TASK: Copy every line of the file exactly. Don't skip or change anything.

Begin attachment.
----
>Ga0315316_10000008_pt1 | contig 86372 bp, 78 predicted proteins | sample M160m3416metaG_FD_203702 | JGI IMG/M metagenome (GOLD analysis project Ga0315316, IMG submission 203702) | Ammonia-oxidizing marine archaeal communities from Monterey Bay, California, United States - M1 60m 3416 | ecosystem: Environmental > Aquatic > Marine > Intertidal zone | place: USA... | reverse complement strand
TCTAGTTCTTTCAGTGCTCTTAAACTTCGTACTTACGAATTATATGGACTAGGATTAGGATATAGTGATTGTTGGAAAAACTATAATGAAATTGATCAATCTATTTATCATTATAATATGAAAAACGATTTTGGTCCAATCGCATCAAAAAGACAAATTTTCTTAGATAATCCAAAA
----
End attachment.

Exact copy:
>Ga0315316_10000008_pt1 | contig 86372 bp, 78 predicted proteins | sample M160m3416metaG_FD_203702 | JGI IMG/M metagenome (GOLD analysis project Ga0315316, IMG submission 203702) | Ammonia-oxidizing marine archaeal communities from Monterey Bay, California, United States - M1 60m 3416 | ecosystem: Environmental > Aquatic > Marine > Intertidal zone | place: USA... | reverse complement strand
TCTAGTTCTTTCAGTGCTCTTAAACTTCGTACTTACGAATTATATGGACTAGGATTAGGATATAGTGATTGTTGGAAAAACTATAATGAAATTGATCAATCTATTTATCATTATAATATGAAAAACGATTTTGGTCCAATCGCATCAAAAAGACAAATTTTCTTAGATAATCCAAAA